NI paper review: Blackmail, floods and Causeway defended
A blackmailer's prison sentence, "biblical" floods and a defence of the Giant's Causeway are among the stories making headlines on Wednesday.
The sentence given to the Romanian man whose blackmail led to the death of Tyrone teenager Ronan Hughes features heavily in the papers.
Ronan, 17, from Coalisland, took his own life after he was tricked into sharing intimate images of himself online.
In its front-page lead, the Irish News says that it was initially thought that a Nigerian gang was responsible.
However, police later traced the blackmail to Romania and to Iulian Enache who has been told he must serve three years in prison by a court in his homeland.
Both the Belfast Telegraph and Daily Mirror feature criticism of the length of the sentence.
A friend of Ronan's tells the Mirror it is "pathetic" while in the Telegraph MLA Patsy McGlone says: "I and many others would have wished the sentence was more strict and heavier than it was".
"Frazer's UDR dad never a terrorist suspect" is the front-page headline in the Belfast Telegraph.
It says an Historical Enquiries Team letter to victims campaigner Willie Frazer said there was no evidence his father was involved in terrorism.
The paper says this stands in conflict with an MoD report, which linked him to the loyalist Glenanne Gang and to a 1975 double murder.
The HET document, pictured in the paper, states: "The HET has found no evidence or intelligence to suggest that James Albert Frazer was involved in any terrorist activity."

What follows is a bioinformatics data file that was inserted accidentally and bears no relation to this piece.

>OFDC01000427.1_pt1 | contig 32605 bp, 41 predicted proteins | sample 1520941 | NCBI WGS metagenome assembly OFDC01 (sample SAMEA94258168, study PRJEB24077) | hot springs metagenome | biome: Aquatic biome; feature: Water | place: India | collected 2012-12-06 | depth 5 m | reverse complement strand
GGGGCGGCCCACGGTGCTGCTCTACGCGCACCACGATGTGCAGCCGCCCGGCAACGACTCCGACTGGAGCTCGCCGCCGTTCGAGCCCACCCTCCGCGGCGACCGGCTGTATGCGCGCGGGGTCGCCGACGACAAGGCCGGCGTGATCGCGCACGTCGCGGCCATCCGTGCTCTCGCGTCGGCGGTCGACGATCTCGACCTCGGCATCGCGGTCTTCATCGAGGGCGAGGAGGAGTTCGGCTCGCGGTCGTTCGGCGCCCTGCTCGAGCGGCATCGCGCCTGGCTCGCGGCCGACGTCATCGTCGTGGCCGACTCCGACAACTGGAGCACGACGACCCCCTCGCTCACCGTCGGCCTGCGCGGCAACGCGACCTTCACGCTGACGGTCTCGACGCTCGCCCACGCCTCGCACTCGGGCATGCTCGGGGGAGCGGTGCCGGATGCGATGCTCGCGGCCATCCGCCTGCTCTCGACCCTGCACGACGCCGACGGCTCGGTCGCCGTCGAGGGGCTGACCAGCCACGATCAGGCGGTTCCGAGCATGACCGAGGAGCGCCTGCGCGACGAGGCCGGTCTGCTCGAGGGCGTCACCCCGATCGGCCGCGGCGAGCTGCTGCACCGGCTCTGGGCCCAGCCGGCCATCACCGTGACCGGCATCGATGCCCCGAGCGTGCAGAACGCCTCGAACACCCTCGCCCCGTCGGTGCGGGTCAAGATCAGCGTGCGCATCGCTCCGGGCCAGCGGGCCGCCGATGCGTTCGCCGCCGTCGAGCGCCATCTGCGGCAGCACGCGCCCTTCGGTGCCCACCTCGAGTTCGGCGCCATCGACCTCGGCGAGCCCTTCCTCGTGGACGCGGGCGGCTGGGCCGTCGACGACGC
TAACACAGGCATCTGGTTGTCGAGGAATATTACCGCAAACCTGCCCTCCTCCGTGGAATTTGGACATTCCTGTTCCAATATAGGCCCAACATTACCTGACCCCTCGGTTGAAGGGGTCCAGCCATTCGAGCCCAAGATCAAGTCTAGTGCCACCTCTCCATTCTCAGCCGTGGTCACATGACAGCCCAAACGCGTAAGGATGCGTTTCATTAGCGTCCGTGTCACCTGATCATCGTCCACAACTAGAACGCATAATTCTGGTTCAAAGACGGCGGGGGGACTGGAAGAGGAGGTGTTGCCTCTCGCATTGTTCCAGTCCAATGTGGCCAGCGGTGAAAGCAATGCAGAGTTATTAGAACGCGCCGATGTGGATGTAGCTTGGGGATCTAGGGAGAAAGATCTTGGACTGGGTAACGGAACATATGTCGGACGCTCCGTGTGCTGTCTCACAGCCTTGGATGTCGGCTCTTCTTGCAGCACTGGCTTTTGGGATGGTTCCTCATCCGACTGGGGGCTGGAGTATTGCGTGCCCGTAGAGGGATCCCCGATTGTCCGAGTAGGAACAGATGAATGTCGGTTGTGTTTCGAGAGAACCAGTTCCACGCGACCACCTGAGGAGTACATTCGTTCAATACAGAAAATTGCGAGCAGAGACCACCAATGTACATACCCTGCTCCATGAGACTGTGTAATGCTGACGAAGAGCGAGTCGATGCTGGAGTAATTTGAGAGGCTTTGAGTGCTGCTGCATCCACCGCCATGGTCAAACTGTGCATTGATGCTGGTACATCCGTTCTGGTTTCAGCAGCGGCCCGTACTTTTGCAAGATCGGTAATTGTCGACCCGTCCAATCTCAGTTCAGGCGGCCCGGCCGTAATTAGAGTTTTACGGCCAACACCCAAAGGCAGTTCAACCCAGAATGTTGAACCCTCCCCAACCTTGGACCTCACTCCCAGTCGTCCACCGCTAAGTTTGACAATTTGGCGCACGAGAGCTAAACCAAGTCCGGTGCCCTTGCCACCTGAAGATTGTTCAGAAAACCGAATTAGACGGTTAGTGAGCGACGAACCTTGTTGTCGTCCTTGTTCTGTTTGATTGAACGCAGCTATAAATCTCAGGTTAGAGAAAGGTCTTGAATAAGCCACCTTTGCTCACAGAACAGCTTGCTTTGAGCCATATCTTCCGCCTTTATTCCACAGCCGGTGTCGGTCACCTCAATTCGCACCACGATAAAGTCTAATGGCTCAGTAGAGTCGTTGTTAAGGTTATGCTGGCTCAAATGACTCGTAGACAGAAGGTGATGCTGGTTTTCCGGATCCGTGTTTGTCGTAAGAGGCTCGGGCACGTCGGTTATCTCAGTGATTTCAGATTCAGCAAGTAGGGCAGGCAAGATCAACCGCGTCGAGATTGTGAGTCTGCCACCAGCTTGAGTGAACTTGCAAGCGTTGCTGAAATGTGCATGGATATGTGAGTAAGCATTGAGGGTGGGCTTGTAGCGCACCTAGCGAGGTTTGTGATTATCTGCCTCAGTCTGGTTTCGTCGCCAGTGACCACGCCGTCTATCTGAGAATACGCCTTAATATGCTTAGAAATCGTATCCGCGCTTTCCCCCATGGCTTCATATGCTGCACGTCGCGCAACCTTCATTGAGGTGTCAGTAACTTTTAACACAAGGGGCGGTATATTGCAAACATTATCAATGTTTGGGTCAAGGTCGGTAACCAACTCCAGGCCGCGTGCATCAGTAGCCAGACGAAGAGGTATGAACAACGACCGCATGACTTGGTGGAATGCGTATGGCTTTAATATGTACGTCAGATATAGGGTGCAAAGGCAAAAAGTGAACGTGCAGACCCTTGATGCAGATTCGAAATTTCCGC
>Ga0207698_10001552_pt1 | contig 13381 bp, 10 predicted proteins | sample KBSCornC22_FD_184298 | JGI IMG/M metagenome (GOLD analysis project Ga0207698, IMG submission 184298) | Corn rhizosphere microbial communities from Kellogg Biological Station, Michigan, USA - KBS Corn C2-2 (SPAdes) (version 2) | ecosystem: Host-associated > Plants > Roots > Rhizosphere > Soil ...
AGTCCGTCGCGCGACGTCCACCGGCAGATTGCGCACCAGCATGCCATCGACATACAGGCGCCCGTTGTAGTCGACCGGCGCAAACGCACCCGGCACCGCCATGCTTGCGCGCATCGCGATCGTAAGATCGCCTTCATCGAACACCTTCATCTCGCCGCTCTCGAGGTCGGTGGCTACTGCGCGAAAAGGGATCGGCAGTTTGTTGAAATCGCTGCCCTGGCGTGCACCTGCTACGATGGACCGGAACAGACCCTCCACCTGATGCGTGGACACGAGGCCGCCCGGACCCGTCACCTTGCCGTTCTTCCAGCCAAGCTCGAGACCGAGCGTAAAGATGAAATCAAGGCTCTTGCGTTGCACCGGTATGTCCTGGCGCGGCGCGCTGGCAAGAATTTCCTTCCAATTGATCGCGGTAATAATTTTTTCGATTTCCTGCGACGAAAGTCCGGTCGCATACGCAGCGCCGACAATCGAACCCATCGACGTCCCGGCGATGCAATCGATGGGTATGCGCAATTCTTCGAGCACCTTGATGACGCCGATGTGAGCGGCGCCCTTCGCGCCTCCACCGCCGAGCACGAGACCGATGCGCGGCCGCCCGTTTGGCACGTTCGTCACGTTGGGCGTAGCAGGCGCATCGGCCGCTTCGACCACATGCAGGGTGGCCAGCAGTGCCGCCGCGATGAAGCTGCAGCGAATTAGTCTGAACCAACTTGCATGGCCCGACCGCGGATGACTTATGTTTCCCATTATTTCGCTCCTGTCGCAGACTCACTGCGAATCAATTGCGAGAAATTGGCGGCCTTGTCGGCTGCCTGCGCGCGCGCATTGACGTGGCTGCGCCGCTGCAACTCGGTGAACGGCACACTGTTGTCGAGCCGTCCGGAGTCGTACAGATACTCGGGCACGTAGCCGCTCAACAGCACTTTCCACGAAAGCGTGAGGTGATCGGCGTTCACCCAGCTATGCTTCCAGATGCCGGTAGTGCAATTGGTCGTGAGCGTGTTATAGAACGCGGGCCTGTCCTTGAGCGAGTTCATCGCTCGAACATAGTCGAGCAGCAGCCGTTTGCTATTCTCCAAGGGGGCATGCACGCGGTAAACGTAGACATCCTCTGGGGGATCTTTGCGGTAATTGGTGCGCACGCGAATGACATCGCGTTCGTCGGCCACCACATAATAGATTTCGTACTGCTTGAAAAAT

Staying with Troubles-related matters, the News Letter says that authorities in the Republic of Ireland will be able to "pick and choose what Troubles files they release".
Ulster Unionist MLA Doug Beattie, who was present when the British and Irish governments briefed the parties on legacy proposals, tells the paper that it could lead to a "lopsided process".
Floods are very much in the news - both locally and internationally - and the News Letter talks to Chris Bohill, who is originally from Downpatrick but now lives in Houston, Texas.
He describes the floods in the city as "biblical" and says his neighbourhood has been turned into an island.
"Whole areas of downtown are submerged and will be under water for months," he says.
Closer to home, the Belfast Telegraph talks to residents affected by last week's floods in Northern Ireland's north west.
One Eglinton man tells the paper: "I have lived here for 40 years and last Tuesday everything went in 20 minutes.
"I am at the mercy of the kindness of others, but I have to say the people of Eglinton have been amazing."
Turning to political issues, the DUP's Sir Jeffrey Donaldson tells the Irish News that the first tranche of the £1bn package agreed as part of a deal between the Conservatives and his party will not be made available until the upcoming talks process has concluded.
He says the money would either be spent by a new executive or by Secretary of State James Brokenshire brining forward a regional budget.
Talks are expected to resume next week.
Finally, Northern Ireland's most famous tourist attraction is defended in the Belfast Telegraph.
It follows an article in the Irish Times newspaper asking readers to name the most overrated and underwhelming tourist attractions they've visited.
While responses included the Niagra Falls, the Leaning Tower of Pisa and the Mona Lisa, the paper said the Giant's Causeway came out tops in terms of negative responses.
Councillor Norman Hillis is among those who leaps to defend the famous basalt columns.
"It's unique, it's absolutely stunning and I honestly can't believe how anyone could say it's underwhelming or overrated," he says.